Monday 2nd December
We have arrived. The flight to Hong Kong was long and noisy with groups making their way to holidays. But the second flight was packed with Filipinos. It seems that the last three weeks has seen every flight back to the Philippines full of concerned relatives and friends.
In one sense we have arrived but in another sense we are not where we are intending to be. Cebu City is the second biggest city in the Philippines and Cebu Island was directly in the path of the typhoon but the typhoon struck further north. So we have arrived in a bustling, modern city where there are really very few signs of the disaster at all. We arrived after dark and were met by Catherine (Cat) and Janet who are part of the CAFOD disaster response team here. They have been here since the early days after the typhoon and were able to update us on the work being done by CAFOD and its partners. They have been based at the Mandarin Hotel, where we are staying, although they now have an apartment rented nearby but use the hotel for an office. There are Caritas workers in the hotel. We met several this evening, from Coraid (Netherlands) Caritas New Zealand, Trocaire of Ireland. Among the group that travelled with us today is Alistair Dutton. He was formerly with CAFOD but now works in Rome for Caritas Internationalis as Director for Humanitarian Response.
It has been a long journey. We are now eight hours ahead of the UK and sleep patterns are a bit twisted to say the least. It is in the eighties here and very humid. Although we drove through Cebu in the dark, it is evidently a big and bustling place. On the one hand there are dramatic ultra-modern shopping malls, but there was all too much evidence of shanty town houses. We arrived at the hotel and agreed to have a light meal in a restaurant nearby. We walked into a magnificent Mall set around a generous sized park. There must be thousands of shops here. It is all very modern and very crowded for a Monday evening, at 9pm. Sadly, there are Christmas lights and decorations everywhere - I had hoped that a people of such faith awareness might have shown more overt signs of Advent, but commercialism and consumerism is here on a big scale. We went to a modest Filipino restaurant. I spoke about a sense of discomfort that we should be just a few hundred miles from a disaster zone but here we are eating a meal in a restaurant. But the truth is that it would serve no purpose for us to hide away as disaster relief teams. That would only damage the life of those in the city who need to have customers to make the money to employ the staff. To allow the cities to go into recession would only make further problems for more people.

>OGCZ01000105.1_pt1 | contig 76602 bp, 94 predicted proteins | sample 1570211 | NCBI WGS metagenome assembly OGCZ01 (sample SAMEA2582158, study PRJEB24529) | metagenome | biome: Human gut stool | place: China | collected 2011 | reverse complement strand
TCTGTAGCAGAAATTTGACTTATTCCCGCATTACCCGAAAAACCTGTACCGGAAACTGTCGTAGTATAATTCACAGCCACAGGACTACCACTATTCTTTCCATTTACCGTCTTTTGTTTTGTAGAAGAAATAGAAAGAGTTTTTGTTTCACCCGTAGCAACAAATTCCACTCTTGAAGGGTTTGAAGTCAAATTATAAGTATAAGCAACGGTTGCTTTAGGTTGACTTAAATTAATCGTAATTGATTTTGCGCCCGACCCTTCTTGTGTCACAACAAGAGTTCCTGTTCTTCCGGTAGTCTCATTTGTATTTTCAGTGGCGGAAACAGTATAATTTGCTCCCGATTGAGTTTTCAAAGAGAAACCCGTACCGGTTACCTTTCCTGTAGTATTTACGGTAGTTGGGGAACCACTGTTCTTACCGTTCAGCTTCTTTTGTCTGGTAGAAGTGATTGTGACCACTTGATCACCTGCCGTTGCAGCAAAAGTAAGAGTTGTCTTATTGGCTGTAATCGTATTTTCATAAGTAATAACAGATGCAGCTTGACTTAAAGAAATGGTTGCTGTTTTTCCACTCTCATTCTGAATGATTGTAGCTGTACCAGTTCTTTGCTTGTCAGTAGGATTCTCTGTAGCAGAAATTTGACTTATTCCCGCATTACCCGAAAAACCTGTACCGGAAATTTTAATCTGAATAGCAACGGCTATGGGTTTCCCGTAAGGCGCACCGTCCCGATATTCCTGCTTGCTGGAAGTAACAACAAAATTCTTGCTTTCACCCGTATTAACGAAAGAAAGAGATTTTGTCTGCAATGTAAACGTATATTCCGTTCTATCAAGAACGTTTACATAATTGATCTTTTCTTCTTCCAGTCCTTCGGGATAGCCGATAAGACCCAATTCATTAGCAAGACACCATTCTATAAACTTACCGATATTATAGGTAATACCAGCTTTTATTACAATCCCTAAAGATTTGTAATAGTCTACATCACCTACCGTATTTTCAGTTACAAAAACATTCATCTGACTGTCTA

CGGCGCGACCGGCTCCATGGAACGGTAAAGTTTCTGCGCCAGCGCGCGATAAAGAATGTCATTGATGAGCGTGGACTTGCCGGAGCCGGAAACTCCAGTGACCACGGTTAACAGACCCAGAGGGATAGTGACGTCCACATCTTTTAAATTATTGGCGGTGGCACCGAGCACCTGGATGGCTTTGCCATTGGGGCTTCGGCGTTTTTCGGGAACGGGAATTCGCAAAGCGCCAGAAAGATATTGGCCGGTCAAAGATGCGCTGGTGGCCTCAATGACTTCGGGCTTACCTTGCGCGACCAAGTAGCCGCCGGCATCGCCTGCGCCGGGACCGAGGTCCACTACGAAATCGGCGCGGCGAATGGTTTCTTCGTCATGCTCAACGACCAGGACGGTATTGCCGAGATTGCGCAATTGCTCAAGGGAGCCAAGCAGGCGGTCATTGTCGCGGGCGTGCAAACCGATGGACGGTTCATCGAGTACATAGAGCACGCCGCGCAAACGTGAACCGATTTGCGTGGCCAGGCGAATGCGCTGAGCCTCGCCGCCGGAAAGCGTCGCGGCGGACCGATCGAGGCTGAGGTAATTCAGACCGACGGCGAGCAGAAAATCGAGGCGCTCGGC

We returned to the hotel at 10pm and I was asked to change my room - a matter of double booking. So I have moved from the tenth to the sixteenth floor and from the side of the hotel to the front. It is comfortable and clean and I am quietly pleased that we return here each evening so I am selfishly sure that no matter what we encounter during the day I will have a place to clean up and rest.
Also in our party now is Peter, the political assistant to Jim Murphy, and Morris, the Humanitarian Director for Trocaire (Ireland). We have slightly different schedules in the few days that we are here but the journey with them was good and interesting. Jim Murphy now has a portfolio for Overseas Development for the Labour Party. Some good conversations and thought-provoking ideas.
It is now 11.30pm here (which makes it 3.30pm at home). I must turn in as - you might have guessed it - we have an early start and I must be in the hotel lobby at 3am for a flight into the disaster area. I am not sure what to expect or how I might react but the mood here among the relief agencies is very positive and they say that the courage and determination among the worst affected is strong and hopeful.